HomePress ReleaseDNA: Mumbai: Infrastructure, development didn’t sync speeds at Lower Parel

DNA: Mumbai: Infrastructure, development didn’t sync speeds at Lower Parel

In the past decade, the Lower Parel area has rapidly transitioned from a primarily industrial area to one of the most upmarket office and residential destinations in the city. Around 22-25 million square feet of office space has been built in the area in the past decade. But infrastructure has not been rehauled to accommodate this change.

Experts say a large chunk of floating population from the suburbs visits the area, mostly using the trains. However, except for an increase in the number of boogies, nothing substantial has changed in railway facilities. Entry and exits points are still the same in size and in number. Footpaths are not wide enough to accommodate burgeoning crowds.

Experts have stressed the need for upgrading British era bridges and approach roads – both widening and repairing them to withstand the increased footfall.

Limited bus routes ply in the area and there is also a need for inter-connectivity through improved network of bridges to ferry large populations from north to south and east to west suburbs of the city. The need is felt for ‘feeder mini buses’ that will ferry commuters from key stations –Chinchpokli, Lower Parel, Prabhadevi, Parel and Currey Road – to key office hubs. The mono-rail project, which is expected to lighten commuter load, has missed several deadlines. Public parking is also an issue.

Activists say abject neglect of pro-people policies is responsible for this developmental decay. “Higher FSI (Floor Space Index) and TDR (Transfer of Development Rights) were awarded indiscriminately,” says social activist Prakash Reddy, “connectivity was ignored and public transport was destroyed. Elphinstone stampede was a case-in-point of how profiteering took precedence over larger public welfare.”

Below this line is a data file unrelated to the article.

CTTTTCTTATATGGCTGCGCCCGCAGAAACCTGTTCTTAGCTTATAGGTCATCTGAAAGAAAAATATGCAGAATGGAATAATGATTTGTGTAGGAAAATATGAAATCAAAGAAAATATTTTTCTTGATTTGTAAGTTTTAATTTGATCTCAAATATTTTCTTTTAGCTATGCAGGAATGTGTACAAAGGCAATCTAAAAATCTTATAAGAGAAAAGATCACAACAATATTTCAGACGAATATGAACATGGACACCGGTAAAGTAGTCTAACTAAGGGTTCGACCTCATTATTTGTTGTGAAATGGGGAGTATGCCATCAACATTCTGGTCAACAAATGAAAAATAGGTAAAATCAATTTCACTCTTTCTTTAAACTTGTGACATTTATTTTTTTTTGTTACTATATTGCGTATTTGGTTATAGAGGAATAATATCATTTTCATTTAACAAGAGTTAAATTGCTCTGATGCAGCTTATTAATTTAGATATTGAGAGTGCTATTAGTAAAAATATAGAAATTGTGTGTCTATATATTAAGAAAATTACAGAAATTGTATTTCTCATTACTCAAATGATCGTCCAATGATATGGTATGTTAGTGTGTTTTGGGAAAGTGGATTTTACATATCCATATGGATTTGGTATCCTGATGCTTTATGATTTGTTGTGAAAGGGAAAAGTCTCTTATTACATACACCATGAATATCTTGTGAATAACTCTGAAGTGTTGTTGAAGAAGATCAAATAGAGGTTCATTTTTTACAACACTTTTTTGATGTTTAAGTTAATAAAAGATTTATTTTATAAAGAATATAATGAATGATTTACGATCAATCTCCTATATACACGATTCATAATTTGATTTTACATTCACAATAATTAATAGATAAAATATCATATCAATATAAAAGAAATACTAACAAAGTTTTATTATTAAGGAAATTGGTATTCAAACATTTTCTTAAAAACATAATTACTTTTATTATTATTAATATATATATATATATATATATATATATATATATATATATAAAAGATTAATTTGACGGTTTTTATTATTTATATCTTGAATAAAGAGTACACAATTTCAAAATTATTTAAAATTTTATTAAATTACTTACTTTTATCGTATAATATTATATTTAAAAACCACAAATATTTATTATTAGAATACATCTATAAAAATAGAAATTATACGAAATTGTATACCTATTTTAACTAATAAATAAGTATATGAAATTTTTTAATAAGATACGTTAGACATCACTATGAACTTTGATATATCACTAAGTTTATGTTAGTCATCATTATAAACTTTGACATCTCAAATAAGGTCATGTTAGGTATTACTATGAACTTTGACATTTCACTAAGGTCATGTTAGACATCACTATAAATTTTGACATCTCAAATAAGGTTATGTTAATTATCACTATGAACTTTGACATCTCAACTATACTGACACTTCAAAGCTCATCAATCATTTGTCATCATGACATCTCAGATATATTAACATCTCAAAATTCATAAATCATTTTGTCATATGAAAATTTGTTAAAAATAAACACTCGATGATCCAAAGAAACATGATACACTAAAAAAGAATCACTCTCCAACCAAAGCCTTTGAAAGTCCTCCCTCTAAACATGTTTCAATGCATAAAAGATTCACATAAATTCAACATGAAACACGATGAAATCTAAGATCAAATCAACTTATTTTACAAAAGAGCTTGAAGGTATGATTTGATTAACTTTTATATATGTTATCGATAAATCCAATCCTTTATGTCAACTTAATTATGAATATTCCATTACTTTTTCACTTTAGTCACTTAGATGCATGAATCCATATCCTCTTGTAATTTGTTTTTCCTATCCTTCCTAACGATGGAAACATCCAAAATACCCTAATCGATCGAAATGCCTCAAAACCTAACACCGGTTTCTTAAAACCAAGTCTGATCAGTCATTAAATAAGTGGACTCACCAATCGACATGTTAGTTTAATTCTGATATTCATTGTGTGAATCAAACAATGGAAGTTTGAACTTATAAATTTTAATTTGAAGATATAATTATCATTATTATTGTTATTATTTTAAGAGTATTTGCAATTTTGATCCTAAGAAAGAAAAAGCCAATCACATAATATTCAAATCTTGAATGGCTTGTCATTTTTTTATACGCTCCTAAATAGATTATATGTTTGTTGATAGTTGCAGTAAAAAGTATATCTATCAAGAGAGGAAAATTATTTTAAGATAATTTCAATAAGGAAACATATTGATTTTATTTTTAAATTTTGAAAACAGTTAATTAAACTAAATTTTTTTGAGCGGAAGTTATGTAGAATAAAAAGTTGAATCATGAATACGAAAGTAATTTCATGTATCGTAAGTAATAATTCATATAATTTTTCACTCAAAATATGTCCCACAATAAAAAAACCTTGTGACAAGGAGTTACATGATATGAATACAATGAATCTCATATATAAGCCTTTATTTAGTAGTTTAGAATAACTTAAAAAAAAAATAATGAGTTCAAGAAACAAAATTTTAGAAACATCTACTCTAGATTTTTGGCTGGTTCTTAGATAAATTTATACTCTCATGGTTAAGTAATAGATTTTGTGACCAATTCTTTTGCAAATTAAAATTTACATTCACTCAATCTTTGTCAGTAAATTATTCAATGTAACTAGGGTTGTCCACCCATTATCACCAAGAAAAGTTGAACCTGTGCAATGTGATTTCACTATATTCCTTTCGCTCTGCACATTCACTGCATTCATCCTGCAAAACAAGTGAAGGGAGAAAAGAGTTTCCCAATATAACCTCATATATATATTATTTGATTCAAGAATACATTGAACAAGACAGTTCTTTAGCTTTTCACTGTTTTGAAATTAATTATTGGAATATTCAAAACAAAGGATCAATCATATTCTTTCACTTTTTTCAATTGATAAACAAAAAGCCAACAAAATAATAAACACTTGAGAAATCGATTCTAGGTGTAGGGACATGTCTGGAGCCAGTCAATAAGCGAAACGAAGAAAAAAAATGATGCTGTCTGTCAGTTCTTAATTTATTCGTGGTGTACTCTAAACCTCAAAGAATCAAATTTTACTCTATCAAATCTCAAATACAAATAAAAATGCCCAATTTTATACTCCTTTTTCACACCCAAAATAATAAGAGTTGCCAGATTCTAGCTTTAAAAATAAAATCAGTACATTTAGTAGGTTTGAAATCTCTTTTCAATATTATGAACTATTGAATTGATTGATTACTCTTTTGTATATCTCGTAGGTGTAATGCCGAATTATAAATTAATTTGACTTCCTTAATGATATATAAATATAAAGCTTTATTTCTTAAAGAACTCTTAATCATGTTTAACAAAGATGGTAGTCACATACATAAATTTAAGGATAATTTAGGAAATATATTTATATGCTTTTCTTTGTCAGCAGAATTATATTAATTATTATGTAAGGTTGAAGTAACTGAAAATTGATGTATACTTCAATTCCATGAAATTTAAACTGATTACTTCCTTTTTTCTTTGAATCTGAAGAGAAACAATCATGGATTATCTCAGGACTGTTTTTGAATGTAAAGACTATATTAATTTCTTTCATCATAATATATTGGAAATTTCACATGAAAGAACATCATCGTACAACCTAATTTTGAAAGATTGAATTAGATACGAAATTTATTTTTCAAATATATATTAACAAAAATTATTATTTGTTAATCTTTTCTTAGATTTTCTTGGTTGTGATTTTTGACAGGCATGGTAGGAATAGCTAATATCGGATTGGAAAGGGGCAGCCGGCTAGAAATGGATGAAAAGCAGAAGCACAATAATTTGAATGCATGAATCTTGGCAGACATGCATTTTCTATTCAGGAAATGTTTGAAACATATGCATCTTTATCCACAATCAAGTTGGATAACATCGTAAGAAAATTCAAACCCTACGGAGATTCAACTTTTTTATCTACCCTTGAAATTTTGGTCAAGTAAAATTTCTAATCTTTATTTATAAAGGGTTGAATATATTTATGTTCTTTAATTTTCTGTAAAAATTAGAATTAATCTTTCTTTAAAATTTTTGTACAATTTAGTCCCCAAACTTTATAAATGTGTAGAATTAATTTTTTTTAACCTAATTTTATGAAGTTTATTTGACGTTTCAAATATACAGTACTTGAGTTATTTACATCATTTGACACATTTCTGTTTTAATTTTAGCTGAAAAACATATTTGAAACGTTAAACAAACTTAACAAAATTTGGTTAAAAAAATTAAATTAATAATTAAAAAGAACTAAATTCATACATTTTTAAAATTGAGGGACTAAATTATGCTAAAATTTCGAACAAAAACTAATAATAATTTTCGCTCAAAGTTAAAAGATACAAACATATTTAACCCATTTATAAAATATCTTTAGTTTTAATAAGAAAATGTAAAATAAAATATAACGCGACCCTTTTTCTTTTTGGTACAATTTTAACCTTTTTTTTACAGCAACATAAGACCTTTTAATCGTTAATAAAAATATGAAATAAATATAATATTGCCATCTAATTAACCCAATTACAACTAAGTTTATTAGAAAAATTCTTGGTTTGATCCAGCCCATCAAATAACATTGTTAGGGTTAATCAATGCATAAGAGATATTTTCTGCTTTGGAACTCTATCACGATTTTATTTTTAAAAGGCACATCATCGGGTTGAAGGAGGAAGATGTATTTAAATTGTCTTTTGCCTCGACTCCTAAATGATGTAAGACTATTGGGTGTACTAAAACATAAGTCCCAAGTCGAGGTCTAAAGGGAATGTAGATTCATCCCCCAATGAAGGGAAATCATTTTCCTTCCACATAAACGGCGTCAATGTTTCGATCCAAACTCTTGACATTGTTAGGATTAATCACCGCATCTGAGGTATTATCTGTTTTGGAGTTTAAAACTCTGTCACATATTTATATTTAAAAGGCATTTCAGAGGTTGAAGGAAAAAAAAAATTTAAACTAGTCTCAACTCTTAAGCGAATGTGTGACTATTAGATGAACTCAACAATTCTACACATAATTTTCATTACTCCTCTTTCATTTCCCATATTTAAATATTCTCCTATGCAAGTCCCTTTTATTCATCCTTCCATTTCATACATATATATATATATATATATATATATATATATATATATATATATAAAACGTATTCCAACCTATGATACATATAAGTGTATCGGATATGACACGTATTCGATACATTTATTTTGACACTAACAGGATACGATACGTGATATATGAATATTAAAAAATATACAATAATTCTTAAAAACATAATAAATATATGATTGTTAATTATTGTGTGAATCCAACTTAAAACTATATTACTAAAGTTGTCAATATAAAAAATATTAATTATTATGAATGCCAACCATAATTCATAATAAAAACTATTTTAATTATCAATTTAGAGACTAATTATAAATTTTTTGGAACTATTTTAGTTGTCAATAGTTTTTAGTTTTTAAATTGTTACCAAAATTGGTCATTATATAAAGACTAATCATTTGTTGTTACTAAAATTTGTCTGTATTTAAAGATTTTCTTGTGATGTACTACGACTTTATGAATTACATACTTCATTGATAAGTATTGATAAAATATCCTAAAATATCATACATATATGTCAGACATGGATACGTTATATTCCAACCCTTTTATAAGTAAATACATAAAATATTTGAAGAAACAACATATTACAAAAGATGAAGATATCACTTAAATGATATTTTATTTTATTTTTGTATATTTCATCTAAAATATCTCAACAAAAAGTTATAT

“We keep hearing about big ticket infrastructure projects, however the slow speed of implementation is worrisome,” said Ghulam Zia, executive director at Knight Frank, a real estate consultancy. “Around 20 new projects of 60 storeyed apartments are coming up. Once all these are fully occupied it is going to be problematic. We are waiting for a disaster.”

“Lower Parel carries the footfalls of a gargantuan mass of office-goers, shoppers and small business owners every day – including, thanks to its considerable retail component — on weekends,” points out Anuj Puri, chairman of ANAROCK Property Consultants, “It is therefore one of the few office areas which never sees respite. If we apply nothing more than Murphy’s Law, the massive resultant overcrowding and the lack of sufficient support infrastructure poses a perennially ripe recipe for systemic breakdowns.”

“Infrastructure for new growth centres has not been commensurate with the area’s development. Therefore, there is in an urgent need for timely expansion of infrastructure,” urged National Real Estate Development Council chairman Niranjan Hiranandani.

“It has witnessed growth in residential and commercial complexes with more footfall. The infrastructure connectivity can be further improved with the application of a new technologies available,” said Mayur Shah, President CREDAI-MCHI.

Uneven Growth

  • Approx 22-25 million sqft of office space has been built in the past 10 years
  • However, no change in railway facilities apart from increase in boogies